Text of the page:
B. PROXIMATE CAUSE
Defendant next contends that because the officer's death was the result of Officer Brogdon's actions, and not a direct result of his own actions, he cannot be charged under the felony murder statute. Defendant appears to be arguing that this court should, under a plain reading of the statute, interpret section 9-1(a)(3) under an agency theory. "Under this theory, 'the doctrine of felony murder does not extend to a killing, although growing out of the commission of the felony, if directly attributable to the act of one other than the defendant or those associated with him in the unlawful enterprise. [Citation.]' " People v. Lowery, 178 Ill. 2d 462, 466, 687 N.E.2d 973 (1997).
Our supreme court has unequivocally held that Illinois follows the proximate cause theory of felony murder as opposed to the agency theory. People v. Payne, 359 Ill. 246, 194 N.E.2d 539 (1935); People v. Hickman, 59 Ill. 2d 89, 319 N.E.2d 511 (1974); People v. Dekens, 182 Ill. 2d 247, 252, 695 N.E.2d 474 (1998). "Consistent with the proximate cause theory, liability should lie for any death proximately related to the defendant's criminal conduct." Dekens, 182 Ill. 2d at 252. Defendant is, therefore, subject to the felony murder doctrine if the "decedent's death is the direct and proximate result of the defendant's felony." Dekens, 182 Ill. 2d at 252.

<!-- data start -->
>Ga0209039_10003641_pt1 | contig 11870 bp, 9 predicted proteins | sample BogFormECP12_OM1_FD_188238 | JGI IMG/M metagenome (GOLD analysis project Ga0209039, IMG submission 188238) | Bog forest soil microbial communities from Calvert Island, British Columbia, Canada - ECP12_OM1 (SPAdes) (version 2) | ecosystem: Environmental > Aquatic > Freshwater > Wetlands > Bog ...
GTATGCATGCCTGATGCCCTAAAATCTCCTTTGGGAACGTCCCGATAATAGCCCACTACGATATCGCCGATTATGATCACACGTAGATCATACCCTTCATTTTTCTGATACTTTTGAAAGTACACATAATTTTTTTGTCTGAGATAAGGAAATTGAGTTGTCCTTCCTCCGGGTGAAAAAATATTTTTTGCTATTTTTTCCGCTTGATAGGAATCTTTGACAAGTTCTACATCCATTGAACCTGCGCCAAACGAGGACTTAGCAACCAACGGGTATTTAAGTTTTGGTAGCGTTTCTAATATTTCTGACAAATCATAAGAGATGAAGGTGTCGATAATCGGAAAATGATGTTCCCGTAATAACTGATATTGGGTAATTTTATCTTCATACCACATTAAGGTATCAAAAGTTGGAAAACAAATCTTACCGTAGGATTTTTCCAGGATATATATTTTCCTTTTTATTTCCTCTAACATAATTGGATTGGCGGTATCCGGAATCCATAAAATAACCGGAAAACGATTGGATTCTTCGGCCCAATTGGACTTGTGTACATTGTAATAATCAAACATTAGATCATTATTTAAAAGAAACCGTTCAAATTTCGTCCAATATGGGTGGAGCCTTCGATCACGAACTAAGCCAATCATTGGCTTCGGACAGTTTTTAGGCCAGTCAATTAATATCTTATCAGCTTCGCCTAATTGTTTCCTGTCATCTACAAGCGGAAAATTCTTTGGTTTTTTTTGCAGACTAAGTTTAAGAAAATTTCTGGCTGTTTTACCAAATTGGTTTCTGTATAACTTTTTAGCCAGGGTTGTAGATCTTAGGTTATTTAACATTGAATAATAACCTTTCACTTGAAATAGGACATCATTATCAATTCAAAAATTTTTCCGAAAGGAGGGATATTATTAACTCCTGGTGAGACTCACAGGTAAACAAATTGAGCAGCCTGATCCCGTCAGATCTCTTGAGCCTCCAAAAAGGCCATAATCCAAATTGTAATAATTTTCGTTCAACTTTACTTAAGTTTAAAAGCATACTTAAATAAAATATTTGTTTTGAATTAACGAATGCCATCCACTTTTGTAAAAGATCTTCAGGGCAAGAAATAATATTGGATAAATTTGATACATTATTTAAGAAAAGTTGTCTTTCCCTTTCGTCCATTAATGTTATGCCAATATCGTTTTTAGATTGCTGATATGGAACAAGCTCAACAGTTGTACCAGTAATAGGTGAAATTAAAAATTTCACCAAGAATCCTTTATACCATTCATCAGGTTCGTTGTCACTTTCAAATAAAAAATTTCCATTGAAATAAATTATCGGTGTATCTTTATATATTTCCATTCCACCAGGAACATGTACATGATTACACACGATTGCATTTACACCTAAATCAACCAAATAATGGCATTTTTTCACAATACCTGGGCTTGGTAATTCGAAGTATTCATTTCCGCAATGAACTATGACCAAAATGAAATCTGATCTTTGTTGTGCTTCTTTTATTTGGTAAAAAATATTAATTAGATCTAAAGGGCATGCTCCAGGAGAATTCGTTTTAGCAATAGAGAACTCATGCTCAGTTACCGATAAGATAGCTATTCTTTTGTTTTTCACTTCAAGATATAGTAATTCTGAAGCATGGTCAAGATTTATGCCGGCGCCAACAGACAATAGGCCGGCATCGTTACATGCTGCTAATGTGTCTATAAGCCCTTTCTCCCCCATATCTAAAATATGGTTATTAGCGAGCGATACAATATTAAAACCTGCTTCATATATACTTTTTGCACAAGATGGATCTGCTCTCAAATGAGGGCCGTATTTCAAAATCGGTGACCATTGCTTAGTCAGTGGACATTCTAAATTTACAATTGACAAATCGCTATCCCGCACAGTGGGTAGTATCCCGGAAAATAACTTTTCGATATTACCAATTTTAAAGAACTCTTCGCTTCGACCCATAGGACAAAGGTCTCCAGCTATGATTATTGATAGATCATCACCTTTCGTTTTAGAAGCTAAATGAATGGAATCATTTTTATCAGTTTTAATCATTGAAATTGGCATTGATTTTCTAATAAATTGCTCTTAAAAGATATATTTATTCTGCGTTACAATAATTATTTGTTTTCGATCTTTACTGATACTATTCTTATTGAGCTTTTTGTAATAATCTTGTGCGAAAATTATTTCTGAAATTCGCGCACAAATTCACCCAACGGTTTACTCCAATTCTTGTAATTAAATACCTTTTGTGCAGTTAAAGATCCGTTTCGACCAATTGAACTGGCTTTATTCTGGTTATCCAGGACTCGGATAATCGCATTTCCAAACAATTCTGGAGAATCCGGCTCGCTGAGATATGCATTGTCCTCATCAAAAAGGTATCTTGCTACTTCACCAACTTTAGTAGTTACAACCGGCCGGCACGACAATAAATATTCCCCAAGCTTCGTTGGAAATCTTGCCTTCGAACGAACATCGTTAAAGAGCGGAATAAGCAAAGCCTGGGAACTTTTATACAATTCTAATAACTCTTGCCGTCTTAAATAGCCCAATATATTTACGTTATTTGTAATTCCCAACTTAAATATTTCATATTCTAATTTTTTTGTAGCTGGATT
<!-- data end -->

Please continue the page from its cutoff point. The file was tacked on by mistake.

Our supreme court stated in People v. Lowery, 178 Ill. 2d at 466-67:
"We believe that the analogies between civil and criminal cases in which individuals are injured or killed are so close that the principle of proximate cause applies to both classes of cases. Causal relation is the universal factor common to all legal liability. In the law of torts, the individual who unlawfully sets in motion a chain of events which in the natural order of things results in damages to another is held to be responsible for it.
It is equally consistent with reason and sound public policy to hold that when a felon's attempt to commit a forcible felony sets in motion a chain of events which were or should have been within his contemplation when the motion was initiated, he should be held responsible for any death which by direct and almost inevitable sequence results from the initial criminal act. Thus, there is no reason why the principle underlying the doctrine of proximate cause should not apply to criminal cases. Moreover, we believe that the intent behind the felony-murder doctrine would be thwarted if we did not hold felons responsible for the foreseeable consequences of their actions." Lowery, 178 Ill. 2d at 466-67.